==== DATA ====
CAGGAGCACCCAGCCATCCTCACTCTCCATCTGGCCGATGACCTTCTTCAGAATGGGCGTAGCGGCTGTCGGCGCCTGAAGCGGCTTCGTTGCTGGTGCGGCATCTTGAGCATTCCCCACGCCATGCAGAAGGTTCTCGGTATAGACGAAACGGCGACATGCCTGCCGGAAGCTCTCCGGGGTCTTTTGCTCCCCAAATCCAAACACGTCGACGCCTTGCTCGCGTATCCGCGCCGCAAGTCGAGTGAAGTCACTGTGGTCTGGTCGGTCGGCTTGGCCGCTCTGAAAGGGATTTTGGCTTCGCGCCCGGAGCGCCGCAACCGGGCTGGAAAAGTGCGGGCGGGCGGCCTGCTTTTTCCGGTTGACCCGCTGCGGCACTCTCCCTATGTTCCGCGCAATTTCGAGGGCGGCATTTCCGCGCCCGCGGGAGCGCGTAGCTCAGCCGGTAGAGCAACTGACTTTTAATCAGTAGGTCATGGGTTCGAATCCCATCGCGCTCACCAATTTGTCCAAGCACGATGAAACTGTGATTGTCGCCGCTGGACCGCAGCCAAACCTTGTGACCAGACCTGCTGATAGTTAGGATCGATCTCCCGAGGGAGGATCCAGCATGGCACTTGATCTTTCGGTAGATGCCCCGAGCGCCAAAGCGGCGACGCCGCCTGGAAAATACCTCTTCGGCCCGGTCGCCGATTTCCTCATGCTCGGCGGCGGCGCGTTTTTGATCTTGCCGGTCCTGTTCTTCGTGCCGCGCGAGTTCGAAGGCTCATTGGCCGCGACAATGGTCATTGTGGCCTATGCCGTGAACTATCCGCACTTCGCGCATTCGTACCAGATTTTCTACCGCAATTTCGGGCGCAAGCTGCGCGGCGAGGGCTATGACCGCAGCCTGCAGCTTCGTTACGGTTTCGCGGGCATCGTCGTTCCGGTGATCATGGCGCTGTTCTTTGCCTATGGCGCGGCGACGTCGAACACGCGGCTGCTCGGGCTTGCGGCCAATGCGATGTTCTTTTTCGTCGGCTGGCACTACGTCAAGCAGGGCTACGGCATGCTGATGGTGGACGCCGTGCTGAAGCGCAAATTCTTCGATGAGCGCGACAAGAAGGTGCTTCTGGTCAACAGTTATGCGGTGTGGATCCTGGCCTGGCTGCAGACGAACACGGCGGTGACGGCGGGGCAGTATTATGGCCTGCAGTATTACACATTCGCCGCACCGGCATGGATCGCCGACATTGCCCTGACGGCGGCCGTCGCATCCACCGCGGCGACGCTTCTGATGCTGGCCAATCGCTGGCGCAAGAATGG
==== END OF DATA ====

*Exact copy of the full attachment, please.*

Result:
CAGGAGCACCCAGCCATCCTCACTCTCCATCTGGCCGATGACCTTCTTCAGAATGGGCGTAGCGGCTGTCGGCGCCTGAAGCGGCTTCGTTGCTGGTGCGGCATCTTGAGCATTCCCCACGCCATGCAGAAGGTTCTCGGTATAGACGAAACGGCGACATGCCTGCCGGAAGCTCTCCGGGGTCTTTTGCTCCCCAAATCCAAACACGTCGACGCCTTGCTCGCGTATCCGCGCCGCAAGTCGAGTGAAGTCACTGTGGTCTGGTCGGTCGGCTTGGCCGCTCTGAAAGGGATTTTGGCTTCGCGCCCGGAGCGCCGCAACCGGGCTGGAAAAGTGCGGGCGGGCGGCCTGCTTTTTCCGGTTGACCCGCTGCGGCACTCTCCCTATGTTCCGCGCAATTTCGAGGGCGGCATTTCCGCGCCCGCGGGAGCGCGTAGCTCAGCCGGTAGAGCAACTGACTTTTAATCAGTAGGTCATGGGTTCGAATCCCATCGCGCTCACCAATTTGTCCAAGCACGATGAAACTGTGATTGTCGCCGCTGGACCGCAGCCAAACCTTGTGACCAGACCTGCTGATAGTTAGGATCGATCTCCCGAGGGAGGATCCAGCATGGCACTTGATCTTTCGGTAGATGCCCCGAGCGCCAAAGCGGCGACGCCGCCTGGAAAATACCTCTTCGGCCCGGTCGCCGATTTCCTCATGCTCGGCGGCGGCGCGTTTTTGATCTTGCCGGTCCTGTTCTTCGTGCCGCGCGAGTTCGAAGGCTCATTGGCCGCGACAATGGTCATTGTGGCCTATGCCGTGAACTATCCGCACTTCGCGCATTCGTACCAGATTTTCTACCGCAATTTCGGGCGCAAGCTGCGCGGCGAGGGCTATGACCGCAGCCTGCAGCTTCGTTACGGTTTCGCGGGCATCGTCGTTCCGGTGATCATGGCGCTGTTCTTTGCCTATGGCGCGGCGACGTCGAACACGCGGCTGCTCGGGCTTGCGGCCAATGCGATGTTCTTTTTCGTCGGCTGGCACTACGTCAAGCAGGGCTACGGCATGCTGATGGTGGACGCCGTGCTGAAGCGCAAATTCTTCGATGAGCGCGACAAGAAGGTGCTTCTGGTCAACAGTTATGCGGTGTGGATCCTGGCCTGGCTGCAGACGAACACGGCGGTGACGGCGGGGCAGTATTATGGCCTGCAGTATTACACATTCGCCGCACCGGCATGGATCGCCGACATTGCCCTGACGGCGGCCGTCGCATCCACCGCGGCGACGCTTCTGATGCTGGCCAATCGCTGGCGCAAGAATGG